Bahamontes was known as a cautious, if not poor, descender. The myth of the ice cream cone incident is rooted in his so-called fear of descending. As the story goes, he reached the summit of the Col de la Romeyere in the Alps way ahead of everyone else and feared making the descent on his own, so he grabbed an ice cream and waited for the peloton to catch up.
That makes for a nice fairy tale, but it is far from the truth. Bahamontes was not alone when he reached the summit. Rather he was the lead rider in a four-person breakaway, fourteen minutes ahead of the peloton. On the climb he broke two spokes. He couldn't risk descending on such a wheel, so after claiming the King of the Mountain points, waited for his team car and a replacement wheel. During his wait he grabbed an ice cream cone from a cart.
Bahamontes was indeed an eccentric, playful character, known as "the unpredictable genius," who might well have pulled a crazy stunt such as he was accused of. What he did do that complies with his reputation was to fill his water bottle after grabbing the ice cream and then spray the peloton as it passed before his team car arrived, just as the fans sometimes do, to cool off the riders. For that he was fined.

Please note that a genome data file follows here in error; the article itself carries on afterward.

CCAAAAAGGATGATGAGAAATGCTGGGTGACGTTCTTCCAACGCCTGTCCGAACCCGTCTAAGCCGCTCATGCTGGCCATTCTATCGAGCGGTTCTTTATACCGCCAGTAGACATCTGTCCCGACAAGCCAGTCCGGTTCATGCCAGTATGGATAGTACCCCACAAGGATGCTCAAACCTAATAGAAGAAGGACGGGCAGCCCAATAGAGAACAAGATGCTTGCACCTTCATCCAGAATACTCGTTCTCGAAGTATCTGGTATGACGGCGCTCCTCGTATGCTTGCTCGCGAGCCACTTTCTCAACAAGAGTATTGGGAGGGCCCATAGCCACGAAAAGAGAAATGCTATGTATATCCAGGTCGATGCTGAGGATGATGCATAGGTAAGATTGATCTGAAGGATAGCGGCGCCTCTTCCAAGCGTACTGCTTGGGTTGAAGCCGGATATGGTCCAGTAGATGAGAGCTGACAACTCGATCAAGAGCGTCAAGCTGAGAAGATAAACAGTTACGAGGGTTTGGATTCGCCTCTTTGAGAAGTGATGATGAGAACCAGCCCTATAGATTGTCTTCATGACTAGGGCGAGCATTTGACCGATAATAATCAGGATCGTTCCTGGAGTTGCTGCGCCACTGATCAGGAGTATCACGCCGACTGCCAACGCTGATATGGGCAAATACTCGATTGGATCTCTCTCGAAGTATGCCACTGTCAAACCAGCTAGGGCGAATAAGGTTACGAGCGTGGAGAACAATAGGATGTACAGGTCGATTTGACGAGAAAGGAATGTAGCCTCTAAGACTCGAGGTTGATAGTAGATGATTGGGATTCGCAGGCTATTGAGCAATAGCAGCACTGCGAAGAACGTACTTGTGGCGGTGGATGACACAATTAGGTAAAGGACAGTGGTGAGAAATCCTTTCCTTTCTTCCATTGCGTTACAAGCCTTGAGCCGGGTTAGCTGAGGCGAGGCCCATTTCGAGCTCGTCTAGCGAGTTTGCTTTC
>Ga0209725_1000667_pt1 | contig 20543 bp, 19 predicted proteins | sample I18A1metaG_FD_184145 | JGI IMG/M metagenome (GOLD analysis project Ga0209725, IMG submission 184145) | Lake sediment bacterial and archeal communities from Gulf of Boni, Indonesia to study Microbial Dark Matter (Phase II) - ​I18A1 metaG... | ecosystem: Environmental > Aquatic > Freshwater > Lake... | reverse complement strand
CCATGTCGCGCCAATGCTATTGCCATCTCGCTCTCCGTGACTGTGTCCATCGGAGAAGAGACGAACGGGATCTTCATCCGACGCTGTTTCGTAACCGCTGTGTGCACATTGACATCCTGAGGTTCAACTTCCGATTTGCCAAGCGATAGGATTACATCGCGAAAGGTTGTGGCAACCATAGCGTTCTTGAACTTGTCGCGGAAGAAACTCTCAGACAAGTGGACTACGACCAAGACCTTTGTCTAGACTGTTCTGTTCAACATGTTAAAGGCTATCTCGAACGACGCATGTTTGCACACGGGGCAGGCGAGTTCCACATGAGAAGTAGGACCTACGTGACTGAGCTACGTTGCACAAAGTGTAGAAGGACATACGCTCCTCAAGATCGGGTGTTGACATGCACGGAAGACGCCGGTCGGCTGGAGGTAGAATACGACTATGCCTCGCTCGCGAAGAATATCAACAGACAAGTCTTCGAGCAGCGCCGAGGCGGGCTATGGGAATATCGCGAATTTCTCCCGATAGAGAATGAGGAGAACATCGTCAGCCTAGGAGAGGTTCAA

Appropriately, "bizarre" is Fotheringham's favorite adjective. He uses it nine times, once to describe the ice cream incident and twice in reference to occasions when Bahamontes inexplicably abandoned a race. He also applies it to substances racers were known to take and to describe erratic behaviour and also for some events in the 1959 Tour Bahamontes won.